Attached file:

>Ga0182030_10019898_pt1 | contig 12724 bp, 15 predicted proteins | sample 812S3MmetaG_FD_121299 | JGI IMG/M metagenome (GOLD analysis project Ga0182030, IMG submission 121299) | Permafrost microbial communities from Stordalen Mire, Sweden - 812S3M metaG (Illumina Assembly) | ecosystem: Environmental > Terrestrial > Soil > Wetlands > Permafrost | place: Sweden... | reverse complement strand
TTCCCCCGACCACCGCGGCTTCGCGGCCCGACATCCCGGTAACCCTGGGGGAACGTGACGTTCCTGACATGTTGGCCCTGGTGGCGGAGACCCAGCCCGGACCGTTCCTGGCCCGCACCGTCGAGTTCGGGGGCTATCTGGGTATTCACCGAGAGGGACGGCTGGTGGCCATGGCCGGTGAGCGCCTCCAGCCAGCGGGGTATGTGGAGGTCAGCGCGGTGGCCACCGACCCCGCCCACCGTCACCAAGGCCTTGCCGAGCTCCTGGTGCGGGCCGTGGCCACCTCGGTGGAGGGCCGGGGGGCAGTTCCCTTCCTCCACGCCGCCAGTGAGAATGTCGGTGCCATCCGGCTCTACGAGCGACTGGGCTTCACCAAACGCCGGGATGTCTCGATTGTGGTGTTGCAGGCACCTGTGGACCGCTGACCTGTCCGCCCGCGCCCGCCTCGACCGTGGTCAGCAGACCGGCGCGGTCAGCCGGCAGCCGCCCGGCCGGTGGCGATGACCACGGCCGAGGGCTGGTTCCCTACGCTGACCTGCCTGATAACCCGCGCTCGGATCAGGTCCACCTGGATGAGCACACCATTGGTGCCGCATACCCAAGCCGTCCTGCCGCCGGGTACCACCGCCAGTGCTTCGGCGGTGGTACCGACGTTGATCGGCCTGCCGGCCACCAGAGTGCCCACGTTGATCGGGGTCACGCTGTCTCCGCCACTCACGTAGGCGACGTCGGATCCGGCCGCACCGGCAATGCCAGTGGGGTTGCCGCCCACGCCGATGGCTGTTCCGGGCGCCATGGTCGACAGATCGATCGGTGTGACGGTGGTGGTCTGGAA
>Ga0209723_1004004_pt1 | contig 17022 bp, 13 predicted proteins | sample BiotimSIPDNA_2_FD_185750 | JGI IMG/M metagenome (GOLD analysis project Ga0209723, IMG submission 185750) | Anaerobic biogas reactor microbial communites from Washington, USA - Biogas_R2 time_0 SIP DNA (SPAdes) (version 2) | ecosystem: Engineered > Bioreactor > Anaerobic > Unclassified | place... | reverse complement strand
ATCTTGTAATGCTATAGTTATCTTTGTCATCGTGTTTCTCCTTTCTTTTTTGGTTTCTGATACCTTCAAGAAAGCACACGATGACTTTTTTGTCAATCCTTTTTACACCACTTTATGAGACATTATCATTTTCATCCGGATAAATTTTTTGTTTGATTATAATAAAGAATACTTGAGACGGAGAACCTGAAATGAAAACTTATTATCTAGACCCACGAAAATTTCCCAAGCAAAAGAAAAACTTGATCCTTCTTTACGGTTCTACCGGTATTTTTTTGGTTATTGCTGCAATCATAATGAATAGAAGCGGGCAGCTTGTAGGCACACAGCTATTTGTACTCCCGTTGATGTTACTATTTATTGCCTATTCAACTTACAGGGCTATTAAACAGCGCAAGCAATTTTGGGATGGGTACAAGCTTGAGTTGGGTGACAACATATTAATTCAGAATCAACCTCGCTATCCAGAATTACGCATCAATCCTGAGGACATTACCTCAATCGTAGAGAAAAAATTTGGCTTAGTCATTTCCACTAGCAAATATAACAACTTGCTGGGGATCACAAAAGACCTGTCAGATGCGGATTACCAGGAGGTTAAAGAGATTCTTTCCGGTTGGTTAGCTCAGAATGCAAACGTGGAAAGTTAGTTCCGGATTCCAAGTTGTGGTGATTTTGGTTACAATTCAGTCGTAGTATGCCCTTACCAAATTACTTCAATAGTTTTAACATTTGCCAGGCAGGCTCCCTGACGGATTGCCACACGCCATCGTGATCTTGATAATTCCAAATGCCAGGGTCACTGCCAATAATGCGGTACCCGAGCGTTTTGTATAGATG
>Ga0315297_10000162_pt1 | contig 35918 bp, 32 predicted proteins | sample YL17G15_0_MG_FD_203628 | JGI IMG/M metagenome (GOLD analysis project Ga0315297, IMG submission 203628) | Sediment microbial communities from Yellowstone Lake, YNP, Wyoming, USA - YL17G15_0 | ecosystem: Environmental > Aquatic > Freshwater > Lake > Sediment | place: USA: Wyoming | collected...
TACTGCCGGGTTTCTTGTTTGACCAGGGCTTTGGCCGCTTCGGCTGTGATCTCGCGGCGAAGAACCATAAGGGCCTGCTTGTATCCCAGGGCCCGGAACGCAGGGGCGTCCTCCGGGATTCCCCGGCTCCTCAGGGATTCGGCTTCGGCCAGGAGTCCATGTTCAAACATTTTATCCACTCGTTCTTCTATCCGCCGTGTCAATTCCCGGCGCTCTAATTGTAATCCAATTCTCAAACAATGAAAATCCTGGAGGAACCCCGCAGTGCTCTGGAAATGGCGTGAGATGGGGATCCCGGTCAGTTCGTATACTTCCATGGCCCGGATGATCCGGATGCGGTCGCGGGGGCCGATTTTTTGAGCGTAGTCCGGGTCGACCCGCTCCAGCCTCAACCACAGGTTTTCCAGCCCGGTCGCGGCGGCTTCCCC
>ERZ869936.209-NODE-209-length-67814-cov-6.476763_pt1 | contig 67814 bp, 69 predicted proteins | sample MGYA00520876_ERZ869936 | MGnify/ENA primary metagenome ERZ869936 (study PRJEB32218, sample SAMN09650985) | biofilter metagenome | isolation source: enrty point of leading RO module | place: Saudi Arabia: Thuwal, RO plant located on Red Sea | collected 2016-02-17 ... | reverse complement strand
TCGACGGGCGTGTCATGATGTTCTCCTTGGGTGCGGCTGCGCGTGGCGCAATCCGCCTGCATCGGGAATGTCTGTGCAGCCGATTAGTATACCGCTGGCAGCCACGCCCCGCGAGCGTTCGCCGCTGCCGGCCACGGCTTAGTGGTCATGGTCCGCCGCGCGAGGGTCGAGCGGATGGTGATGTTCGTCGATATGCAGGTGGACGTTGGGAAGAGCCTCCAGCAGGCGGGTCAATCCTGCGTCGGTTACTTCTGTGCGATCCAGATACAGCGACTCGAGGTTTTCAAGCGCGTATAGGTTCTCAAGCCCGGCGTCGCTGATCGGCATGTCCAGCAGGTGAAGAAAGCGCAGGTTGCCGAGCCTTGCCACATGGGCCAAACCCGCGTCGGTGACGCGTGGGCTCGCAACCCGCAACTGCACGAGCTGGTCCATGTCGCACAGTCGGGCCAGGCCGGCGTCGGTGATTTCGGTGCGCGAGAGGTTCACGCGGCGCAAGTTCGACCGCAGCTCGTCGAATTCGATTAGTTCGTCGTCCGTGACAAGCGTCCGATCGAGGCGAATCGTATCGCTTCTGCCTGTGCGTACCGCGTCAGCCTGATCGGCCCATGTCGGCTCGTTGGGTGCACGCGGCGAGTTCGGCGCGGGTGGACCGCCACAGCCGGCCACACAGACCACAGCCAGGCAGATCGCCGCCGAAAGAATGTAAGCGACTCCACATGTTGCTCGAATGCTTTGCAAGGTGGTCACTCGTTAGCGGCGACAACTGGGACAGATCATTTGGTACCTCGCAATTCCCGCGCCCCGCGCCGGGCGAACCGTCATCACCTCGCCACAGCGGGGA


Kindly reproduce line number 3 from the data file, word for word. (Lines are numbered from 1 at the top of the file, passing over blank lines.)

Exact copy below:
>Ga0209723_1004004_pt1 | contig 17022 bp, 13 predicted proteins | sample BiotimSIPDNA_2_FD_185750 | JGI IMG/M metagenome (GOLD analysis project Ga0209723, IMG submission 185750) | Anaerobic biogas reactor microbial communites from Washington, USA - Biogas_R2 time_0 SIP DNA (SPAdes) (version 2) | ecosystem: Engineered > Bioreactor > Anaerobic > Unclassified | place... | reverse complement strand